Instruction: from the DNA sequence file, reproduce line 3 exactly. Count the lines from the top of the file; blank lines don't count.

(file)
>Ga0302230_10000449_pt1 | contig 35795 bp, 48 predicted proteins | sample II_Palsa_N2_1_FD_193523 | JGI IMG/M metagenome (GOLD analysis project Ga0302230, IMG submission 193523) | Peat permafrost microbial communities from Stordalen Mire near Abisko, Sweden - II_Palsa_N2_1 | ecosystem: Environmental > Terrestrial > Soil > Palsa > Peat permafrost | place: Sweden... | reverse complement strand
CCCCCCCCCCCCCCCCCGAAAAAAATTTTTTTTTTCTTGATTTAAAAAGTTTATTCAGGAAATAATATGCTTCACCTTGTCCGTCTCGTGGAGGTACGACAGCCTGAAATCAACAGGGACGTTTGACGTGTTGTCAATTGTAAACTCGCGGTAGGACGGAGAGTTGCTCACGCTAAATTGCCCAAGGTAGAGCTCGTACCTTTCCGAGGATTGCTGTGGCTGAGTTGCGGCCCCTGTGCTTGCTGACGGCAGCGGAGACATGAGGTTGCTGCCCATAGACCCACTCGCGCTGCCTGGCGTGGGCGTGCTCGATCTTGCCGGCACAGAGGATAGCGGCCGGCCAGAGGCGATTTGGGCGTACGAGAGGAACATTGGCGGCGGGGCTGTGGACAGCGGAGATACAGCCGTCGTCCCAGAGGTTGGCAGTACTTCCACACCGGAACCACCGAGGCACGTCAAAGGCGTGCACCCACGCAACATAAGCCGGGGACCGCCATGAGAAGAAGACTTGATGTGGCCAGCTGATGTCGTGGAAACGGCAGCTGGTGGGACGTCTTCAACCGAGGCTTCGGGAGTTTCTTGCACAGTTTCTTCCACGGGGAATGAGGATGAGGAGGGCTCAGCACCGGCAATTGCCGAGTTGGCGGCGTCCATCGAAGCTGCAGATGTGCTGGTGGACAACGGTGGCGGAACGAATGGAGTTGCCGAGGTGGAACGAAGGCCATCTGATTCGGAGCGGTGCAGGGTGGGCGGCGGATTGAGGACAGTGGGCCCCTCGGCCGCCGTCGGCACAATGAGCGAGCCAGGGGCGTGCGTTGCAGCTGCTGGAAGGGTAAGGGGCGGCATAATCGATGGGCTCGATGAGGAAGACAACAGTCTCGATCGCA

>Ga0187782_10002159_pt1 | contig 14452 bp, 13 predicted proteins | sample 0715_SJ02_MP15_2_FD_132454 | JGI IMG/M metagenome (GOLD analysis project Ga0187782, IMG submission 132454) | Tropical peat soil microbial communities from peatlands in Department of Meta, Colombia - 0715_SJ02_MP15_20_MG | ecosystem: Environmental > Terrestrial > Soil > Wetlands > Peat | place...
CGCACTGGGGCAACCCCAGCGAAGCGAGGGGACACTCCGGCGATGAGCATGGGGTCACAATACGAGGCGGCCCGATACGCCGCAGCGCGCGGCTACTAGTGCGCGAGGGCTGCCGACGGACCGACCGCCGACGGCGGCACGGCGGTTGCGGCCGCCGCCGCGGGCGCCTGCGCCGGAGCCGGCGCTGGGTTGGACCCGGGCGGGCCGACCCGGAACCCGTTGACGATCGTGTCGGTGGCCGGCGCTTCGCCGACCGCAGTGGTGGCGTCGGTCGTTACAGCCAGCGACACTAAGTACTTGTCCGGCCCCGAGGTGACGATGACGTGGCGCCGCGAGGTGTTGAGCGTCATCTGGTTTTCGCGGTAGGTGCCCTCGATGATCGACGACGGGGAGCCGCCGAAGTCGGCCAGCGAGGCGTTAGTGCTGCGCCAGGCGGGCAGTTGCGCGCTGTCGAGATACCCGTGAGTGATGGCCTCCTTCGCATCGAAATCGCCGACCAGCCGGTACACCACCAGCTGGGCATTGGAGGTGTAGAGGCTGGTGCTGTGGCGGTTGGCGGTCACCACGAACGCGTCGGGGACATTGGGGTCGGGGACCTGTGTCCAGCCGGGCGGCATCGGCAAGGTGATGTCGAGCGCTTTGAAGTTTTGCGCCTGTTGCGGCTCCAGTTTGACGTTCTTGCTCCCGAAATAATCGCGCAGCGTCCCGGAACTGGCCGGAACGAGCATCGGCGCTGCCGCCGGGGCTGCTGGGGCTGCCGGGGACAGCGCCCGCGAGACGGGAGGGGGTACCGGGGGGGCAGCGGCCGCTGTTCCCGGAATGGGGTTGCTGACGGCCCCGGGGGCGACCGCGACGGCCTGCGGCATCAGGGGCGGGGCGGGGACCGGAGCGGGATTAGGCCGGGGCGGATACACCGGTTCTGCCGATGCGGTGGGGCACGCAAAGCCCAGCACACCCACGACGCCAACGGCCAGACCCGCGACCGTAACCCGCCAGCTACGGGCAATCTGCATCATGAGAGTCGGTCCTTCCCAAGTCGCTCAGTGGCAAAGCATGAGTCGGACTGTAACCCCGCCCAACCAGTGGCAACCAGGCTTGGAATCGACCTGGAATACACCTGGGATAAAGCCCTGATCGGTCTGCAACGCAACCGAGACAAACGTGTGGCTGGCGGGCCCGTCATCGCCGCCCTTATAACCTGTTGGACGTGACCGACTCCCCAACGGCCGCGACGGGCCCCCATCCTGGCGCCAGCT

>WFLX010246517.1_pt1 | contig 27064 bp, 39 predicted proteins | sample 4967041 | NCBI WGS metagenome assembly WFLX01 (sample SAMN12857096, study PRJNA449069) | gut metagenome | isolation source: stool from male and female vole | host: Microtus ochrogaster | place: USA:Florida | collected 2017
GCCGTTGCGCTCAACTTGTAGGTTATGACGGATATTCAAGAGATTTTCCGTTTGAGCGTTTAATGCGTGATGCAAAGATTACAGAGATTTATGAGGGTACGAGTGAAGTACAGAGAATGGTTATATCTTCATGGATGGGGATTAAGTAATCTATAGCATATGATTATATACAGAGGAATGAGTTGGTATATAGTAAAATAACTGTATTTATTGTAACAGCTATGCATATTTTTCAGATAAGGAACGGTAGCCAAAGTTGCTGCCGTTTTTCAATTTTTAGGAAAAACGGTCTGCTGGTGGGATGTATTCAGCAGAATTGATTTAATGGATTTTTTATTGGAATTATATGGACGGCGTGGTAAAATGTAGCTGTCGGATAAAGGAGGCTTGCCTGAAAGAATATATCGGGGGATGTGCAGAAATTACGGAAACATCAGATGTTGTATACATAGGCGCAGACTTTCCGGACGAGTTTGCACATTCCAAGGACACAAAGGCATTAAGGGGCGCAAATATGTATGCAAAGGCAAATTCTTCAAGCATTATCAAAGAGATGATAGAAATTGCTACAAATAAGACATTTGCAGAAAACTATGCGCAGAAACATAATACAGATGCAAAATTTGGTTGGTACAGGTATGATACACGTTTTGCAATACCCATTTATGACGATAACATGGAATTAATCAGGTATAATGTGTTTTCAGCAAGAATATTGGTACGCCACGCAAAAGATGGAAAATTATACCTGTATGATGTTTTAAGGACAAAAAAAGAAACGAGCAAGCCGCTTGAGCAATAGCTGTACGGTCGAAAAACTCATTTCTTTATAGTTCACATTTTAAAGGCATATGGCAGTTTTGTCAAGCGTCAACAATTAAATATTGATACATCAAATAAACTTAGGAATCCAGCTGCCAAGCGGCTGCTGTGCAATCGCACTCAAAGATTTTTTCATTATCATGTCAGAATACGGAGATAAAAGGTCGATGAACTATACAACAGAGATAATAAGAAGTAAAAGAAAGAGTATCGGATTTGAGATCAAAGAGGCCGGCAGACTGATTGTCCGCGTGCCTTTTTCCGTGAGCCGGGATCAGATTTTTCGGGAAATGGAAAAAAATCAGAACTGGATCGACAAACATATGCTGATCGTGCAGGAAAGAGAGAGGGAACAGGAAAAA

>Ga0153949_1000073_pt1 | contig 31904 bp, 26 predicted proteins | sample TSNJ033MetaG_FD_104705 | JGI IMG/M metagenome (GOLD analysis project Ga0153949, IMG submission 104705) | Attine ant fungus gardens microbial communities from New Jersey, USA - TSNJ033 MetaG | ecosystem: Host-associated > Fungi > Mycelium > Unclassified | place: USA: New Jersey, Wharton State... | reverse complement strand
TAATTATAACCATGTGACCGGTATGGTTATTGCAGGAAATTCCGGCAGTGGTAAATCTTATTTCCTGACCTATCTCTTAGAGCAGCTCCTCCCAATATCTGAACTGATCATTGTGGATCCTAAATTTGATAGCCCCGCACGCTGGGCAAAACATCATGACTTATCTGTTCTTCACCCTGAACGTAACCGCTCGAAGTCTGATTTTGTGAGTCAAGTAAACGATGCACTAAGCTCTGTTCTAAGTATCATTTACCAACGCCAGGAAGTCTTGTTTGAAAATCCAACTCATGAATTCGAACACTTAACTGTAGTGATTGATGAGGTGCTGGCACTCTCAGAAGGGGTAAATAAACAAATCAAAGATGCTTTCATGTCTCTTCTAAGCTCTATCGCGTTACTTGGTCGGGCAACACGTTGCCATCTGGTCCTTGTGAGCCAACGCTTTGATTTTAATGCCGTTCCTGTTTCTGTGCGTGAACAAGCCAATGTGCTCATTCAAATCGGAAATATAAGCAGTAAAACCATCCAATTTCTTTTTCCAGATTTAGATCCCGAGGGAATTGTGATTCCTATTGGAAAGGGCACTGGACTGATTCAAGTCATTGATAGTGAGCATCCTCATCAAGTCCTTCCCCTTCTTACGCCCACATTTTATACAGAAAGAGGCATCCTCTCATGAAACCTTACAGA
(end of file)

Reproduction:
>Ga0187782_10002159_pt1 | contig 14452 bp, 13 predicted proteins | sample 0715_SJ02_MP15_2_FD_132454 | JGI IMG/M metagenome (GOLD analysis project Ga0187782, IMG submission 132454) | Tropical peat soil microbial communities from peatlands in Department of Meta, Colombia - 0715_SJ02_MP15_20_MG | ecosystem: Environmental > Terrestrial > Soil > Wetlands > Peat | place...